Depression doesn’t make any concession to sport’s superstars, writes Nirmal Shekar
Those arms: you can reach for the stars with those arms. And Ian Thorpe did just that, time and time again.
And every time he eased his lithe frame out of his bathrobe and walked with affectless calm to the edge of a pool in competition, Australian women of a certain age swooned ostentatiously.
He was what every starry-eyed Australian kid wanted to be; he was awe-inspiring and implacable, overshadowed in his era only by the greatest swimmer of all time — Michael Phelps, 32 months his junior.
If the less emotional — or should one say more cynical — among us believed that Phelps was merely an evolutionary freak, then the ones who always look skyward for answers were certain that the gods were always smiling down on Thorpe as well.
That was the time when, of all the things that anybody, any age, any gender, might have felt about Thorpedo, the one and only thing you were sure about was this: nobody could have felt sorry for him.
‘What a poor little boy, what a pity!’ Surely, you never heard that said of Thorpe, a five-time Olympic gold medallist, when the sun was shining on him.
It has just been a few years, but it seems like aeons now. In the wee hours of Monday, in Sydney, Thorpey was found wandering, disoriented and cognitively diminished, near his parents’ house, and was later admitted to a rehabilitation clinic.
Anti-depressants and painkillers can do that to you, even if you happen to be 6ft 5in tall. You imbibe them because you don’t want to lose your way, but then you end up losing your way, and some more.
Depression can do that to you. In fact, it can do much more, leaving you on the very edge, staring at the bottomless hole and wondering if a final plunge would erase all the misery.
And depression doesn’t make any concession to sport’s superstars. They are just as vulnerable as the neighbourhood grocer or the pimply-faced, lonely kid who finds it tough to fit in.
On the other hand, if you tend to believe that top sportspersons, celebrity athletes with fancy cars and multi-million dollar bank accounts, are rather more prone to an attack by Winston Churchill’s Black Dog, then you are wrong again.
When a Thorpe or a Tyson or a Trescothick or a Flintoff talks about depression, the media listens, and so do we. But there might be tens of thousands of others in every sport in every country in the world suffering in the emotional wilderness into which the illness casts you.
Yet, the soul-shattering experiences of the Thorpes of the sporting world must be understood in their context because they throw light on a subject that is a taboo at the highest levels of sport.
“He [Thorpe] has mentioned in his autobiography that he suffers from depression and it is an awful thing to have. He has got to confront the problems and get better,’’ James Erskine, the Australian swimmer’s manager, has said.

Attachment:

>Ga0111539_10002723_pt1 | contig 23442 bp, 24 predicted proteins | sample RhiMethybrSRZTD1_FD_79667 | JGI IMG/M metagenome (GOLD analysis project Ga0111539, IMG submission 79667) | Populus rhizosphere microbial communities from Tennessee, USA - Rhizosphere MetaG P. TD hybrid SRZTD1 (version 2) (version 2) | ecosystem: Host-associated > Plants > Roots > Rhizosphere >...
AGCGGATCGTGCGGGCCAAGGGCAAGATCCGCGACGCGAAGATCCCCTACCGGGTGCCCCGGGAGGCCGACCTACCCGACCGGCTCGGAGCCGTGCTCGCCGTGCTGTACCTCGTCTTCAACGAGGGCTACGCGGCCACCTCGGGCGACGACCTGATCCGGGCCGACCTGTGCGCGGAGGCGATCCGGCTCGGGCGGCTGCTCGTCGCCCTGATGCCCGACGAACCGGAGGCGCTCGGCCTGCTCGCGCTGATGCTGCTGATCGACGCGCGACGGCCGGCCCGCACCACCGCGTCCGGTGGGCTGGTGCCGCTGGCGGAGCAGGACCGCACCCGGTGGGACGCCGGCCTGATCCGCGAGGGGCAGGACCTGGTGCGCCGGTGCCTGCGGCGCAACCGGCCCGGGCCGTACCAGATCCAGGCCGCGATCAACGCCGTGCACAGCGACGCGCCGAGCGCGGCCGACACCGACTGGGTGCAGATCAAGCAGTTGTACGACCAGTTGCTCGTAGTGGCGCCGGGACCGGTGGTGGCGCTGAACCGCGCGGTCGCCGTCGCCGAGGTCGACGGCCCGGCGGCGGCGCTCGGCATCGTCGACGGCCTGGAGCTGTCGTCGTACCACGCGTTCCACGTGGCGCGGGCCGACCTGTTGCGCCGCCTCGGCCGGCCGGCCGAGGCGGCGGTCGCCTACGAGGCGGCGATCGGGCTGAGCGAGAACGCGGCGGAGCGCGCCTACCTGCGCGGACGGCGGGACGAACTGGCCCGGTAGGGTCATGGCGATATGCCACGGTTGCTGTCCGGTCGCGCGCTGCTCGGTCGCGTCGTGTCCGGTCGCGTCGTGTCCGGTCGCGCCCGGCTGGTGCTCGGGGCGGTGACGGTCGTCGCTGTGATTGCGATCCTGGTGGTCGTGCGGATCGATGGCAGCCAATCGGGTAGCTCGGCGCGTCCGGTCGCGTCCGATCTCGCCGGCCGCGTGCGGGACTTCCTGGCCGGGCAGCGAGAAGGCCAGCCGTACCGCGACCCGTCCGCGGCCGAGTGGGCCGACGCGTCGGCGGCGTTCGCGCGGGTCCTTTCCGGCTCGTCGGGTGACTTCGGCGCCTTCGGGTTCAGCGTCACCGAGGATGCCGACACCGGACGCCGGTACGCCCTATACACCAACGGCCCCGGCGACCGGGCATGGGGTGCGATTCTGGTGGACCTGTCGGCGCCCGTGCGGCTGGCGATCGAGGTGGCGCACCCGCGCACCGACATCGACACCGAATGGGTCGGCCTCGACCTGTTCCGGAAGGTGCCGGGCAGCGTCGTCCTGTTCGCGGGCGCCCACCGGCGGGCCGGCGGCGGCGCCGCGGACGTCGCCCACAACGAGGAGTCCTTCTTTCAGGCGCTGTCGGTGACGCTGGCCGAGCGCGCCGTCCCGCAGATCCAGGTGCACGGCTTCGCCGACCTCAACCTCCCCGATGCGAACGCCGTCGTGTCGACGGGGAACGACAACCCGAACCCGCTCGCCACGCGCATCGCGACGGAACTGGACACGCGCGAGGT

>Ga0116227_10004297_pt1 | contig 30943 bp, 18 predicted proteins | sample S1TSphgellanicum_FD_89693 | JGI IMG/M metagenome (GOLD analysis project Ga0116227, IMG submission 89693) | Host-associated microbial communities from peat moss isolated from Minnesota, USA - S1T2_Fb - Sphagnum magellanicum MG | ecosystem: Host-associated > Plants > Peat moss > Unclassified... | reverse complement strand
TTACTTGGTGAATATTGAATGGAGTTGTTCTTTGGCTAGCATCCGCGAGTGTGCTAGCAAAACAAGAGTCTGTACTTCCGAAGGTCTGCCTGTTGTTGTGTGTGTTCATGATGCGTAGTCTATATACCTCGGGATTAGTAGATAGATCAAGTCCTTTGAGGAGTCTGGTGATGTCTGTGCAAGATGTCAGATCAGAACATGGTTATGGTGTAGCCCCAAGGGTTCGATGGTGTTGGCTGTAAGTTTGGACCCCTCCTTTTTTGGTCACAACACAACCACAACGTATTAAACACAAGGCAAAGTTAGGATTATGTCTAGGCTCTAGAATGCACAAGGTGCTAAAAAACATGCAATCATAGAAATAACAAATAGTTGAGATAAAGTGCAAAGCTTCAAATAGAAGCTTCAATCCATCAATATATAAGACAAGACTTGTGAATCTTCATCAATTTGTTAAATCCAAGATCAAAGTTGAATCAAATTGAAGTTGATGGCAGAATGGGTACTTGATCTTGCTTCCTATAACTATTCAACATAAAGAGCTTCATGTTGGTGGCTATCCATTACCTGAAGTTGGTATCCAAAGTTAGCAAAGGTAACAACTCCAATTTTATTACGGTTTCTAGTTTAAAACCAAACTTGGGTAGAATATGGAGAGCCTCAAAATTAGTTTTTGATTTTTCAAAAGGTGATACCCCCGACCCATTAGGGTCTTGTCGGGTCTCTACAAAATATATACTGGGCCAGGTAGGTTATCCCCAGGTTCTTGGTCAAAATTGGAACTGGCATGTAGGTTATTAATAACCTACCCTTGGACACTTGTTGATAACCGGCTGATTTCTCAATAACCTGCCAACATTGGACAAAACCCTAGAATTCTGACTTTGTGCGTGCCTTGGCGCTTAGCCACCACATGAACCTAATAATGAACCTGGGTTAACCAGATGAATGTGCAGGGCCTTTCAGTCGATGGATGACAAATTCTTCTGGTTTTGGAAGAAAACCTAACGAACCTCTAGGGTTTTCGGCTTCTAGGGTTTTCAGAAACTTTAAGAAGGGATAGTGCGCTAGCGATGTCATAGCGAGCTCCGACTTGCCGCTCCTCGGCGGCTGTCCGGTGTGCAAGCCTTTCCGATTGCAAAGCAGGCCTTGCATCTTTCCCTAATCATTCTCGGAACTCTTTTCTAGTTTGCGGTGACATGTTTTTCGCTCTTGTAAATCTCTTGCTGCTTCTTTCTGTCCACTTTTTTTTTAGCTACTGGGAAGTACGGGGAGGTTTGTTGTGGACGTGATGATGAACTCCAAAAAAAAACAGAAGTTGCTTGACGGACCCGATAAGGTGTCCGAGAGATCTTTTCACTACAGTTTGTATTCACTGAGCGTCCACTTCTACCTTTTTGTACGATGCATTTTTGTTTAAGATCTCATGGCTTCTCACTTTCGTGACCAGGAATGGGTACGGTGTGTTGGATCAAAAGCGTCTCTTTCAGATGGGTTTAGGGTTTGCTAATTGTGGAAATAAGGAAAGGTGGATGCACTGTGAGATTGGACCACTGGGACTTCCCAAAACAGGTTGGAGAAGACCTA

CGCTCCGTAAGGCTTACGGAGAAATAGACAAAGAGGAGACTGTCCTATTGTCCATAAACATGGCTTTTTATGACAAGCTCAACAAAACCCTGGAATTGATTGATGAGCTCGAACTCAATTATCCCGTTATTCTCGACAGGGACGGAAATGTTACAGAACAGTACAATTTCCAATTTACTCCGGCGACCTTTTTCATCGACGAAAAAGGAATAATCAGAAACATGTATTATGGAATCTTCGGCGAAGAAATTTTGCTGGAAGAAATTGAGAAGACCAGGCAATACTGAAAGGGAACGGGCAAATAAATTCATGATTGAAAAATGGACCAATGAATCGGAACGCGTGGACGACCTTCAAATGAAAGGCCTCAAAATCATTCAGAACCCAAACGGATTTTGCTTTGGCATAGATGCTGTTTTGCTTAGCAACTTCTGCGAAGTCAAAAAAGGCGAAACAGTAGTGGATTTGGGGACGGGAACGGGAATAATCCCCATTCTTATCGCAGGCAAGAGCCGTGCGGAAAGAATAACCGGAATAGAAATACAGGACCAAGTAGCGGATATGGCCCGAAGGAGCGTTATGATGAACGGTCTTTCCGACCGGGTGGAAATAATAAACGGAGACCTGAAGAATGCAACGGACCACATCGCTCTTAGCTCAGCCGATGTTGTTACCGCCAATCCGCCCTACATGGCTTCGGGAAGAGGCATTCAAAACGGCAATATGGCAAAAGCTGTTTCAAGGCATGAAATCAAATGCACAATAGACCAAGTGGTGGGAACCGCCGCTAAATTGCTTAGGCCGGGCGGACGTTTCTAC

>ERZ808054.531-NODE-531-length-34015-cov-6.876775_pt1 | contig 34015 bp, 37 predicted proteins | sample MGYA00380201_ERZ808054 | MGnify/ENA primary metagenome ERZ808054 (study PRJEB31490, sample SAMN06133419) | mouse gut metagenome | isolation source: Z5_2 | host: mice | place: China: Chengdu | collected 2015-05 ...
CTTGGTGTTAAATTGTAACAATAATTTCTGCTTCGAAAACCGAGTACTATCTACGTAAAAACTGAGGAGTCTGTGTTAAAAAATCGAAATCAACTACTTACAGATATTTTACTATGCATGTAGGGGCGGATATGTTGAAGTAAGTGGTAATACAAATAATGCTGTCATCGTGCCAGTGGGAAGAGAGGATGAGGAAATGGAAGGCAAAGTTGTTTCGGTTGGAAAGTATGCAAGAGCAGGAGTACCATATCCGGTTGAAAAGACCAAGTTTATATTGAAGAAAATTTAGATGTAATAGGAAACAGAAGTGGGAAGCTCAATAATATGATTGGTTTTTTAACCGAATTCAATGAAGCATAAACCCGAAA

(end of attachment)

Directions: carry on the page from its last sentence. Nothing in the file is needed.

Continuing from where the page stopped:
Then again, even the greatest of sportsmen find in depression a mightier foe than any they might have confronted during their careers.
And depression leaves such a huge hole in the soul that not all the love in the world — from family, from friends, from fans — can help fill it. Everything good that comes your way disappears into the void.
You might say that for top sportsmen — or perhaps high achievers in any area of human activity — it may take a superhuman effort to simply be normal and sound and well-adjusted once their glory days are behind them.
These guys are simply missing that adrenaline-surge of the heyday, missing, too, the adulation and the spotlight, you might argue. Perhaps this causes a neurochemical imbalance that carries them beyond the tipping point.
But this kind of reductionism will never shine the flashlight deep enough into the abyss. To believe that depression has a one-size-fits-all cure, and to lump all the sufferers together, would be outrageously naïve.
Thorpe has admitted to suicidal thoughts and alcohol abuse in his book, This is Me (2012). And Flintoff too talked about his alcohol dependency and crippling struggles in a BBC One documentary Freddie Flintoff: Hidden Side of Sport.
A combination of anti-depressant medication, Cognitive Behavioural Therapy and family support (loving kindness) can help to a point. But ultimately, it is the sportsman himself who has to reach deep within and take on the demon residing in the darkness there.
And it is a lonely battle. There are no TV cameras and cheering spectators, and they don’t give out gold medals — nor do sponsors line up behind you with blank cheque leaves — for slaying this adversary.
But a victory in this game — one you never wanted to play — is more meaningful than any that Thorpe might have achieved in his entire career. For, finding a reason to get out of bed in the morning in good cheer — with all the hope that a meaningful life brings — is, in itself, a triumph that intrinsically surpasses any other for a person suffering from depression.
Touching the wall first in an Olympic pool is not a matter of life and death. But overcoming depression is.